Reality sucks. We know that, and from time to time we feel the need to escape from it to be happy, but if we start living increasingly in a pseudo reality, our chances to overcome hardships of life would be difficult. The Internet has made it possible for us to escape reality, reality which is often painful; if not for us then for the people around us. This escape has been gradual, but at this juncture, where we can literally put on a VR (Virtual Reality) headset to escape our surroundings, we are in trouble.
When I see young men and women holding this small device we call a cell phone, my investment in imagination as an artist starts wavering. They play video games, slay monsters, chat with a friend, exchange selfies, and a lot more in a public space with little awareness of their surroundings. Is going so far from reality so often healthy?
Young men and women often complain about the problems they are facing in life, but when I compare their problems with the problems of my generation, I have an urge to laugh. The line of the chaos of the past (wars, migrations, genocides) goes through the ceiling. Don’t get me wrong. I love technology. My coffee maker starting on its own in the morning without the need to push a button is immensely gratifying, but do I want to live my life around it? Of course not. And I do not want to live my life around my cell phone either. But it is with me at least twelve hours, often more, and provides me a means to escape my reality—my problems at home, narcissistic colleagues at work, the guy who cut me in the traffic today, and yes, my regrets in life. I end up relying on my phone to escape my frustrations. And so do the young men and women who started using technology in their cribs.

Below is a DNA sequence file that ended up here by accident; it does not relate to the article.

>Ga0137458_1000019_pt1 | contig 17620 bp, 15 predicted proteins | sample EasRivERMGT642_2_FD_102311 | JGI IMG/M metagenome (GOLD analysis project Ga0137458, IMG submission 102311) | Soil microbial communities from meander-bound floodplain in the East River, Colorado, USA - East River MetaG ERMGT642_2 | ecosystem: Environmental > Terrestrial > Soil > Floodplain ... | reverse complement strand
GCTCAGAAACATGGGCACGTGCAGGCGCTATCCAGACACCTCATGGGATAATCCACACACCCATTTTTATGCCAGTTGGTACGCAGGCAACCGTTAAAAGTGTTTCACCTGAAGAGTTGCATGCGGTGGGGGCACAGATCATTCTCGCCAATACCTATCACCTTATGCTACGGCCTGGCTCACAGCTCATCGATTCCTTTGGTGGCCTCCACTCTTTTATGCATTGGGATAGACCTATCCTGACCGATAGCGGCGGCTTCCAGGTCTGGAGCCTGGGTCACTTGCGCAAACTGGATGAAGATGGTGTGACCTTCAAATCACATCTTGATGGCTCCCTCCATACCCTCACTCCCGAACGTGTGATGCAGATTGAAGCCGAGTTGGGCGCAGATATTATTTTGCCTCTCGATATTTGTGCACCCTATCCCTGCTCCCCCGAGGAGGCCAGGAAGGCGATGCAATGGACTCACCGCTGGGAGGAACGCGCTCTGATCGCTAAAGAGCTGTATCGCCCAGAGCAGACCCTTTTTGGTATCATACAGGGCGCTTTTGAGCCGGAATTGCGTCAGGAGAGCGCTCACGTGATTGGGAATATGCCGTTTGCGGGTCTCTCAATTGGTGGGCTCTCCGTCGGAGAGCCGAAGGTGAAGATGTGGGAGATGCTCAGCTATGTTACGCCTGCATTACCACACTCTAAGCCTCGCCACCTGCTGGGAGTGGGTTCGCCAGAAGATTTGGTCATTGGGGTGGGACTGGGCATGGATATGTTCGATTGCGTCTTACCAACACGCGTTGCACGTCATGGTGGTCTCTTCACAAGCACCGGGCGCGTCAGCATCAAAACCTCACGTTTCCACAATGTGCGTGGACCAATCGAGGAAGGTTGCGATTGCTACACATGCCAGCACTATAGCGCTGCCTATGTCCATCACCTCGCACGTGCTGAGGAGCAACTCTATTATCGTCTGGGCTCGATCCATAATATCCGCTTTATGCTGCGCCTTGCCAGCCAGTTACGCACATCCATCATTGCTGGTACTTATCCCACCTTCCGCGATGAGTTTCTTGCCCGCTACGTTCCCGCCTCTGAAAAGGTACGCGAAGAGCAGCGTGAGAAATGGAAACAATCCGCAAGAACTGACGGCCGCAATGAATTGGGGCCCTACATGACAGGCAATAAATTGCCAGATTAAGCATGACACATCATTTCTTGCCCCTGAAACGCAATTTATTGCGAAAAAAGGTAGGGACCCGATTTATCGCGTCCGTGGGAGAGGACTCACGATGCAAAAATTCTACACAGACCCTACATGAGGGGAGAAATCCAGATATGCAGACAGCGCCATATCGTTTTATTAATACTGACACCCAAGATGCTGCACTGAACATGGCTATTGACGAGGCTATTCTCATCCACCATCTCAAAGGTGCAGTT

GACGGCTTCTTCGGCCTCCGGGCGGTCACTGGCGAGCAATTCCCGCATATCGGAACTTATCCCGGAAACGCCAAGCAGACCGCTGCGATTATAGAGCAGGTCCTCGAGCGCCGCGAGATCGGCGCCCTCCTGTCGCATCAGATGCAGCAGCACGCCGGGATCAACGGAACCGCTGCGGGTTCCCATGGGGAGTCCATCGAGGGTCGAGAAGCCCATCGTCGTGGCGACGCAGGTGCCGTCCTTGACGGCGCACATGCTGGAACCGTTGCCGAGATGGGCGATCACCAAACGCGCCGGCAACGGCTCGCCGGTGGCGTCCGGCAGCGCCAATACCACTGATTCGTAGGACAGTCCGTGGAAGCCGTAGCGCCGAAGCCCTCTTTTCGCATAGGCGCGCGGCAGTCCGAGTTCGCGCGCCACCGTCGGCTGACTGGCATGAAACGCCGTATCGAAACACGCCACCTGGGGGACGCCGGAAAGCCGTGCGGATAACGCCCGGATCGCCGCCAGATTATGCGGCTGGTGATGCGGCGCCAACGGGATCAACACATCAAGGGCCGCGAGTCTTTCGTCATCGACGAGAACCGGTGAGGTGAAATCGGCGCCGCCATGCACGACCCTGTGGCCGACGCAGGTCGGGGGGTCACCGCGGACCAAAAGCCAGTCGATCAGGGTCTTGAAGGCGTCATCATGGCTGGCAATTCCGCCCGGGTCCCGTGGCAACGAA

But it is not just phones. Most of our educational institutions believe that technology is the panacea of falling educational standards. They keep increasing digital interaction in their courses and the role of the printed word is decreasing day by day. This has been exploited by the companies who can provide digital textbooks to make as much money as possible. It is done sometimes in the name of the environment or to provide cheap textbooks. But digital copies, though cheaper than the unaffordable prices of paper copies, are seldom cheap.
Virtual reality is becoming our inner reality in which we are heroes that enslave monsters, slay our enemies, live on a new planet, comment on a friend’s clothes without offending her, ride a dragon, and get the nicest gadget. But what happens when we are unable to escape the true reality? When we lose Wi-Fi or worse our cells. And it seems that in this new virtual reality, many people are sadder when they lose their cell phone than when their intimate partner or a friend breaks up with them. I pray that you would be sad and grieve for a while on such a breakup. It makes you human and it makes your ex-partner more than an object.